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The 2015 race starts Sunday, March 1 2015@ 14:00 Knik Lake

 

Race Philosophy

"It was in Rohn as our trail breaker in 2007 I had the good fortune to meet Joe May one of the legends and winner of the early Iditarod Sled Dog Races. The history lesson for all of us at the Rohn cabin that night cannot be bought or read in books. The stories of dog races in the early days told with a lot of humor fascinated us and kept us laughing. The more I listened the better I felt about the philosophy of the Iditarod Trail Invitational. When Alaska Ultra Sport was formed with the input of several veteran racers we all agreed support should be kept to a minimum. Winning or even finishing in the extremes of Alaskan winter weather depends on how comfortable the racers are with their abilities, level of experience and amount of risk they are willing to take. We differ from other races in that we allow racers to make these decisions for themselves about what to carry, when to rest and when it is safe to travel. There is no designated or marked route only mandatory checkpoints racers must pass through. As a race organizer it would be much less stressful to have all the rules, restrictions and support offered in other races but as a racer I want to make and be responsible for my own decisions. We try to limit the amount of support to just what is necessary to prevent our race from imposing on lodges and other folks along the trail when things don’t go as planned. Words from a story told by Joe May say it best and I am paraphrasing, “Some times when you offer too much support you cheat the true adventurer out of a big part of why they are on the trail. They come to race, to confront and hopefully overcome what ever is thrown their way. To solve problems for them diminishes the experience.”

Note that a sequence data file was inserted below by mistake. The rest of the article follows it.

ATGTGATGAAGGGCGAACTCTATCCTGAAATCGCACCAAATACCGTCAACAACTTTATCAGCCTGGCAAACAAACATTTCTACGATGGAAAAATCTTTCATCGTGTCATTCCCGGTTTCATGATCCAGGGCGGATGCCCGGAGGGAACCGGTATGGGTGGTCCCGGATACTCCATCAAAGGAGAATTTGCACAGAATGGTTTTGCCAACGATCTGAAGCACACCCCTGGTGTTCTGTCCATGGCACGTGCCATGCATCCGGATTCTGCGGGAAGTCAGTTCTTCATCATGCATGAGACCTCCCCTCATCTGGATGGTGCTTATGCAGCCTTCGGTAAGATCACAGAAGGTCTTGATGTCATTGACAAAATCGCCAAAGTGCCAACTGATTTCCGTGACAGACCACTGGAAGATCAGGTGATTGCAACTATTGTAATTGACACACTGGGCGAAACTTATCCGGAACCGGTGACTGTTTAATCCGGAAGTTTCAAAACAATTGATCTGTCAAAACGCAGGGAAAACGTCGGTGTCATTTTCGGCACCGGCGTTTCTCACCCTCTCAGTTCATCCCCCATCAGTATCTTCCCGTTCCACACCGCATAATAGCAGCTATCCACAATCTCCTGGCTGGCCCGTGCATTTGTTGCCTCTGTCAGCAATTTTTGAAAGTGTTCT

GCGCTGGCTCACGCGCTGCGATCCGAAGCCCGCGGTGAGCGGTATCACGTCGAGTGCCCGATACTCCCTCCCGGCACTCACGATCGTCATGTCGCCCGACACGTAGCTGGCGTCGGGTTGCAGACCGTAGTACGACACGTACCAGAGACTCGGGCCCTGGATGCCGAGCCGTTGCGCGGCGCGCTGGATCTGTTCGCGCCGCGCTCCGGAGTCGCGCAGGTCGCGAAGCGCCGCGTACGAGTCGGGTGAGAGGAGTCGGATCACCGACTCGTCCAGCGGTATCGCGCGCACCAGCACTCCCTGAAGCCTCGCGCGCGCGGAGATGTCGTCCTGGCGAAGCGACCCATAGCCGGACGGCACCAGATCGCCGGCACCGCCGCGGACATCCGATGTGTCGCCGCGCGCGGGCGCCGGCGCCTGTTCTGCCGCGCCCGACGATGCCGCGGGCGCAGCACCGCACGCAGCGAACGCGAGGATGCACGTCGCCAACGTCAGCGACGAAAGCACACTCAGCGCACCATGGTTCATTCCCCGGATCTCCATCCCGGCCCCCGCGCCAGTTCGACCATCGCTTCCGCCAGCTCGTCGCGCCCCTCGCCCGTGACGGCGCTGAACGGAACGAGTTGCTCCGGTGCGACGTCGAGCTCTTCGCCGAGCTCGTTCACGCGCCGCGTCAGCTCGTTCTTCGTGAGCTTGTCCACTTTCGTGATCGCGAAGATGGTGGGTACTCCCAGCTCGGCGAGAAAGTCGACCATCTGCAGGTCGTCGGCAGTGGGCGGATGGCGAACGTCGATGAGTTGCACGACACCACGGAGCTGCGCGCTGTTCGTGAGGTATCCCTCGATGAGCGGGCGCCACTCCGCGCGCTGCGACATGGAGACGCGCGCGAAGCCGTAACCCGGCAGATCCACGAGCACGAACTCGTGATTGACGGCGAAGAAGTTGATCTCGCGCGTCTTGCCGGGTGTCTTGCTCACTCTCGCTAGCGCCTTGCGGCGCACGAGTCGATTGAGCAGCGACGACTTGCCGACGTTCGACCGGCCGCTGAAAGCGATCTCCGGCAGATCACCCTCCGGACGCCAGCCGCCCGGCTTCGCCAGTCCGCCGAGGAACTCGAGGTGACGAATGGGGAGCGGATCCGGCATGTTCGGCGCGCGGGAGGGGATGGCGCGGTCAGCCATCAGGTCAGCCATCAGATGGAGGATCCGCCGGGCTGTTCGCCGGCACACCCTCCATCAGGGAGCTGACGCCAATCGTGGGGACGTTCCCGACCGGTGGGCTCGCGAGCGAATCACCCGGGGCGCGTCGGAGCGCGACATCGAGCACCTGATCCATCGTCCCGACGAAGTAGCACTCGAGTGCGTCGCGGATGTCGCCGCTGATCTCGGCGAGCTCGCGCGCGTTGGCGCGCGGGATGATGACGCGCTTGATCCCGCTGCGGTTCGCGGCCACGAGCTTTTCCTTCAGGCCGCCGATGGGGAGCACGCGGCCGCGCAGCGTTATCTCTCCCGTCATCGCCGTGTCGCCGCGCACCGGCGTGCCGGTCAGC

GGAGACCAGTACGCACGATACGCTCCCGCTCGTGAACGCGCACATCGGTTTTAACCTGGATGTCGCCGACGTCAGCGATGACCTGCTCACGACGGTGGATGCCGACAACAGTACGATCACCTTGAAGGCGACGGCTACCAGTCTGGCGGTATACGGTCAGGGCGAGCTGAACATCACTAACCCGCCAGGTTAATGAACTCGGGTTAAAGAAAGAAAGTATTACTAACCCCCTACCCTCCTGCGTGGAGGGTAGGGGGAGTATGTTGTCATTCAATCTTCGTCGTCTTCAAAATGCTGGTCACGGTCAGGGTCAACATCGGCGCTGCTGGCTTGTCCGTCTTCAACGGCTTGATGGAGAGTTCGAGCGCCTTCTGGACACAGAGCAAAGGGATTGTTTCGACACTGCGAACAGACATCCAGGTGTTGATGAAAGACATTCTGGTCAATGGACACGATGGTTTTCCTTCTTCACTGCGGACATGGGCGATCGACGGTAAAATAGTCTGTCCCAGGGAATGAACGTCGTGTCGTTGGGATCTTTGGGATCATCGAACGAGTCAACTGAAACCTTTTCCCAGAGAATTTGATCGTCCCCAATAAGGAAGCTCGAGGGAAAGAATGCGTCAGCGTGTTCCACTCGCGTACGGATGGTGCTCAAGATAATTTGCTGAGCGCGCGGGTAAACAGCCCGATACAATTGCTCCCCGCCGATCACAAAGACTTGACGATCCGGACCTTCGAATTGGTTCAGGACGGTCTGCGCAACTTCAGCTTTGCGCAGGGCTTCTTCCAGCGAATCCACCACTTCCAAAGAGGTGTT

Listening to those stories from someone who experienced the early days of the Iditarod Trail made me sure I want to preserve this philosophy of adventure and experience for all who qualify and choose to participate in the Iditarod Trail Invitational. This race is not for everyone. A mistake at the wrong time and place in the Alaskan winter wilderness could cost you fingers and toes or even your life.
At times the only possible rescue will be self rescue. For those who do not agree with this philosophy, expect marked trails and more support there are other races out there which will cater to your needs. "

Bill Merchant
Trail Manager

 

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